There’s a domestic dairy glut that’s so bad it’s led some American farmers to spill milk.
National milk production is increasing faster than the processing capacity. Another challenge facing the industry is total per capita consumption of fluid milk has been steadily falling for some time because of competition from other beverages and because the share of the nation’s total population who are children continues to decline.
“In Michigan and the Northeast, milk is being dumped,” said Gene Paul, legislative coordinator of National Farmers Organization, an Iowa-based organization which markets livestock, grain and milk for its members. “Milk is just being thrown away, because they just don’t have the processing capacity.”
Also contributing to the dairy glut is that average production levels are rising as more-productive cows allow big dairies to experience output growth.
Regardless, it comes as tough trade talk from President Donald Trump and threats to ditch NAFTA, the North American Free Trade Agreement, is causing worries for American milk producers. Mexico is a huge buyer of U.S. dairy products.
“Exports are a big component now of milk sales in this country,” said Peter Fredericks, a dairy specialist with the U.S. Department of Agriculture and administrator in the agency’s Northeast milk marketing area.
The USDA recently raised its milk production forecast for 2017, indicating that “increases in milk per cow more than offset a slower rate of milk cow expansion.”
“There are certain supply-and-demand imbalances going on,” said USDA’s Fredericks. “We’re not seeing rivers of milk being dumped. We’re not seeing farmers foreclosed on — that type of thing.”
Overall, U.S. milk consumption on average is rising between 1 and 2 percent annually but production is going up around 3 percent.
“We’re seeing the growth of these very large dairies that have good cows, they have good technology and they just keep producing more and more milk,” said Paul. “Production just continues to increase, and there’s no brakes on it. And cooperatives are almost encouraging production by paying volume premiums.”
American dairy farmers every year are producing about 3 billion more pounds of milk than the year before, according to a report released this month by CoBank. It found the available processing capacity, particularly in the Northeastern and upper Midwestern states, “has strained the ability of dairy cooperatives to fill the role of market balancers.”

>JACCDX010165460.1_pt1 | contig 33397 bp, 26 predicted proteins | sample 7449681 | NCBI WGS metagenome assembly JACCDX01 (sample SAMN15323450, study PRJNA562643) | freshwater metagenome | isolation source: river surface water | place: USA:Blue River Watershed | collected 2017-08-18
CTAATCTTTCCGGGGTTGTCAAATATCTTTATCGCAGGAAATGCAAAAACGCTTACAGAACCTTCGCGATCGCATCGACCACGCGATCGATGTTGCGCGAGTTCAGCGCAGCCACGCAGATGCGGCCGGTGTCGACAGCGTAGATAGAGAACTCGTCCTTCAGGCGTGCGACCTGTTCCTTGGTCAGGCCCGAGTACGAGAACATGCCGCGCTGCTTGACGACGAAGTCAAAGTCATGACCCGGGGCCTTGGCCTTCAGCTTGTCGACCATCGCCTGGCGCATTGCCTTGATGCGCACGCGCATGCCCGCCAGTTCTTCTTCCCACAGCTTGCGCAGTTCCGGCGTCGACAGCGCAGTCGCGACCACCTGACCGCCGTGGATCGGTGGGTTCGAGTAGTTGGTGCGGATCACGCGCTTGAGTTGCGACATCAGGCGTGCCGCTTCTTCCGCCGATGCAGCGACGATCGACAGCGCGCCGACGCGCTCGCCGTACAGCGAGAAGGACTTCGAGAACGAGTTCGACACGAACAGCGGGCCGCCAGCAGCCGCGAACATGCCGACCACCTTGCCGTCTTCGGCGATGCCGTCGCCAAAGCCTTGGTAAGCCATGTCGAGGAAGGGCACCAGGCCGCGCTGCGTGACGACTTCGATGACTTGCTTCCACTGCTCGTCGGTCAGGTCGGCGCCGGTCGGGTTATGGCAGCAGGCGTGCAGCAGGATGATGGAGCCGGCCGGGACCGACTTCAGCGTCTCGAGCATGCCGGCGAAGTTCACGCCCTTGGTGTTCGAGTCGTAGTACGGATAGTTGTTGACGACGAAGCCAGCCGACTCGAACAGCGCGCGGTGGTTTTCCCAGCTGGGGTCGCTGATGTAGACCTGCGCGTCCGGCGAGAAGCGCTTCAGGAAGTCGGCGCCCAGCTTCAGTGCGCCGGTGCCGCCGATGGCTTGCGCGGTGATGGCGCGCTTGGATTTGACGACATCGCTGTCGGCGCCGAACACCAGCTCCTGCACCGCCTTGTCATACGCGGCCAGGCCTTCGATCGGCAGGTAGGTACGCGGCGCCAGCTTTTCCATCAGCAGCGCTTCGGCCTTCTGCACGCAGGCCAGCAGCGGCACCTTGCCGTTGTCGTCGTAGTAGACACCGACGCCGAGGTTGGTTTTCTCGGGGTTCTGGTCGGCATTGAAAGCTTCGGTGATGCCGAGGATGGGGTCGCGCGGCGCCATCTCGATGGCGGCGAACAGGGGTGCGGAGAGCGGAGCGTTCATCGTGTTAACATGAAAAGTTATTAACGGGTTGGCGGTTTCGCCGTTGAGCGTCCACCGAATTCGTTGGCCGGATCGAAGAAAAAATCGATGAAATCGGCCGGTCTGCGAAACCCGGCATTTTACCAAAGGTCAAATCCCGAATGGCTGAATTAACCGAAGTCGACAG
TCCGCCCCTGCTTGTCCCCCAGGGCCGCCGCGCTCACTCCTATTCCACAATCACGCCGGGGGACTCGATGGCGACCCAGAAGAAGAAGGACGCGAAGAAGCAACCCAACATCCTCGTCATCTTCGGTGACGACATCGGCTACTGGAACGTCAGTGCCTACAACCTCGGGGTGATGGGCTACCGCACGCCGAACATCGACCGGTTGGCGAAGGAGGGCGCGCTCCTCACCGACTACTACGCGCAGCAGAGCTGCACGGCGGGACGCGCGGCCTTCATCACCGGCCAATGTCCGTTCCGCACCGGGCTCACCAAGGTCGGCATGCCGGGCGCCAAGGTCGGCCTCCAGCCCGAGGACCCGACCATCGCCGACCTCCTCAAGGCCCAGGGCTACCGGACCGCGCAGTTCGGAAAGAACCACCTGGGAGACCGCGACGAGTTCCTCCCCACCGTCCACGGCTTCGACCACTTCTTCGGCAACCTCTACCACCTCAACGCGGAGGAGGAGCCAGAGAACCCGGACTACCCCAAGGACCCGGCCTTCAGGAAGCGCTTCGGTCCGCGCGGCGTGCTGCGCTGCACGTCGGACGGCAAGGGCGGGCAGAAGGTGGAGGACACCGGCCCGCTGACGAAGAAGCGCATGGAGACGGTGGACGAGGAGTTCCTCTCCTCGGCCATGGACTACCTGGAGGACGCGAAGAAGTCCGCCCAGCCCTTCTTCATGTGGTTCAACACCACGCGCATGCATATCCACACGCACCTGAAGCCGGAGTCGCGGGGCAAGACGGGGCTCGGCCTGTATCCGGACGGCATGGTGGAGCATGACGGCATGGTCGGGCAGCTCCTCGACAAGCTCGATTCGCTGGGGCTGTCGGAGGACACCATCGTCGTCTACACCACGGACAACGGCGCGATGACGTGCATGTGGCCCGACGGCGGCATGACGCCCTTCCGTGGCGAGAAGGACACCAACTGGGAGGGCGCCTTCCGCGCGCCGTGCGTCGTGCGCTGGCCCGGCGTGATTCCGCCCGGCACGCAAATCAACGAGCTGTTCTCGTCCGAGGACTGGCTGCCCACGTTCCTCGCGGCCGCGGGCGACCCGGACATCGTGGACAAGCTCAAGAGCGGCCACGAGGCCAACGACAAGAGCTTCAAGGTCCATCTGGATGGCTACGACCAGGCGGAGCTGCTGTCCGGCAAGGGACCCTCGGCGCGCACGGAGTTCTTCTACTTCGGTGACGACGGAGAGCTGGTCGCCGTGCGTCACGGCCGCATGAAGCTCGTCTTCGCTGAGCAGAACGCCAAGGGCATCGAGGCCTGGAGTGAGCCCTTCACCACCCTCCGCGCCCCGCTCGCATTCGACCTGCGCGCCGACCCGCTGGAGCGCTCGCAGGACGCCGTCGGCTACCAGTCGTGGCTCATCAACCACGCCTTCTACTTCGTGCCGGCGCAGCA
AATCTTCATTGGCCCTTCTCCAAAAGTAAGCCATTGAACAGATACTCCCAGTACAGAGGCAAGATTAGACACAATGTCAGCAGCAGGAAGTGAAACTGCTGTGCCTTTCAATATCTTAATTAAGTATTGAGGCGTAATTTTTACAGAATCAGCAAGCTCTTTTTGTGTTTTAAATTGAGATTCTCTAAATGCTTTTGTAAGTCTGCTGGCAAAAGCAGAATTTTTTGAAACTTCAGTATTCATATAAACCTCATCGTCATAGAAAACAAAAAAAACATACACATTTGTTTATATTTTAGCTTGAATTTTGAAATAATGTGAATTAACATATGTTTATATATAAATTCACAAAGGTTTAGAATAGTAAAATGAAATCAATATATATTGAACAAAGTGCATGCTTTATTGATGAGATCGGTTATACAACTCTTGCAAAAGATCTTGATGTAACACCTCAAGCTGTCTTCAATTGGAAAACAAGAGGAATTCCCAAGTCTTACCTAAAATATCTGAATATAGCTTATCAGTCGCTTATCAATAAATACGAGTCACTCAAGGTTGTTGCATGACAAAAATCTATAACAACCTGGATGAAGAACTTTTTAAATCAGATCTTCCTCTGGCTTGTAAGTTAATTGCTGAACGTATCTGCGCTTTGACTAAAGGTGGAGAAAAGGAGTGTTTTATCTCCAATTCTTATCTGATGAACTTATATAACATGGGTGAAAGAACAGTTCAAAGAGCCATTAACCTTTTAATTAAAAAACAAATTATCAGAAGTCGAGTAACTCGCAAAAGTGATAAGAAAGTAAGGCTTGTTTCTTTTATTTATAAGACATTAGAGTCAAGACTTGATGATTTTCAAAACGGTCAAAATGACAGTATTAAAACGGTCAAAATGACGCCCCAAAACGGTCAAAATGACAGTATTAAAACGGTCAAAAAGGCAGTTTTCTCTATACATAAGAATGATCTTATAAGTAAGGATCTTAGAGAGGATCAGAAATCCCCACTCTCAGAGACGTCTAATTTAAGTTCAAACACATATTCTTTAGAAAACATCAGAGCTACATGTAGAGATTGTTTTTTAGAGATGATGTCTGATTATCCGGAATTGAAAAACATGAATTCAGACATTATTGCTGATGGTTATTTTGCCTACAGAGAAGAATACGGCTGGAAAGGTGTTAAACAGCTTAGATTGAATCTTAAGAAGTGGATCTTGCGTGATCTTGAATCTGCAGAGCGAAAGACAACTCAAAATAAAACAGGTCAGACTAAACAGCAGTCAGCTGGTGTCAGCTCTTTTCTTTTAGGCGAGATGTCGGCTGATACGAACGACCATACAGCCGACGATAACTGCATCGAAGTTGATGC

In the Southwestern states, though, there’s less of a dairy glut and less pain being felt by the dairy producers.
“It is a regional problem but a serious problem,’ said Ben Laine, senior dairy economist at CoBank in Denver. “It has put pressure on pricing, especially in some areas like Michigan. It’s depressed prices in other areas whenever you’re forced to dump milk because you’re not able to process it.”
Last year, Michigan ranked No. 5 nationally in terms of milk production, with an estimated 97 percent of the state’s dairy farms family owned, according to the United Dairy Industry of Michigan, a trade group.
Surplus milk produced by the state is exported to meet demand in other states since Michigan produces more than enough milk to supply its own needs.
“We’re ‘nip and tuck’ on processing capacity,” said Ken Nobis, a dairyman in central Michigan and president of Michigan Milk Producers Association. “Our state’s production has grown very rapidly, and it’s grown faster than global consumption has increased.”
In some cases, skim milk is dumped because there is sometimes the capacity to take the butter fat out of it, which Nobis said is between 50 and 60 percent of the value of the milk product. That said, he’s still heard of “cases where everything was dumped.”
Yet it’s not all sour for the dairy industry.
Per capita consumption of dairy products in the U.S. as a whole has been increasing, helped by strong growth for butter and certain yogurt categories.
Whole milk also has been doing better in terms of sales growth than the overall fluid milk category. Also, more cheese products are being sold today and not just for hamburgers or meals but for snacks too.